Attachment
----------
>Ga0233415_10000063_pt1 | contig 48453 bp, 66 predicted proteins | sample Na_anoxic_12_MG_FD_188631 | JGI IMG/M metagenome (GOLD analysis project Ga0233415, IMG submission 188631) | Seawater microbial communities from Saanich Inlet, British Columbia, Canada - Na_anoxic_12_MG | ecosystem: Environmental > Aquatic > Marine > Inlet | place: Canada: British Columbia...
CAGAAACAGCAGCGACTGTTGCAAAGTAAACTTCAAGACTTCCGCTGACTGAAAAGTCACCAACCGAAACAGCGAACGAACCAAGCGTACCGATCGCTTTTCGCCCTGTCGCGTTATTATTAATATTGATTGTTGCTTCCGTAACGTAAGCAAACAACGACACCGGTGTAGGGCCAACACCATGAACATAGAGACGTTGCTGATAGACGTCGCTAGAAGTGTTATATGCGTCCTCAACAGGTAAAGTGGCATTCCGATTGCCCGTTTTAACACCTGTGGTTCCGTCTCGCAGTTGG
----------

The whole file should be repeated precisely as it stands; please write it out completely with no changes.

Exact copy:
>Ga0233415_10000063_pt1 | contig 48453 bp, 66 predicted proteins | sample Na_anoxic_12_MG_FD_188631 | JGI IMG/M metagenome (GOLD analysis project Ga0233415, IMG submission 188631) | Seawater microbial communities from Saanich Inlet, British Columbia, Canada - Na_anoxic_12_MG | ecosystem: Environmental > Aquatic > Marine > Inlet | place: Canada: British Columbia...
CAGAAACAGCAGCGACTGTTGCAAAGTAAACTTCAAGACTTCCGCTGACTGAAAAGTCACCAACCGAAACAGCGAACGAACCAAGCGTACCGATCGCTTTTCGCCCTGTCGCGTTATTATTAATATTGATTGTTGCTTCCGTAACGTAAGCAAACAACGACACCGGTGTAGGGCCAACACCATGAACATAGAGACGTTGCTGATAGACGTCGCTAGAAGTGTTATATGCGTCCTCAACAGGTAAAGTGGCATTCCGATTGCCCGTTTTAACACCTGTGGTTCCGTCTCGCAGTTGG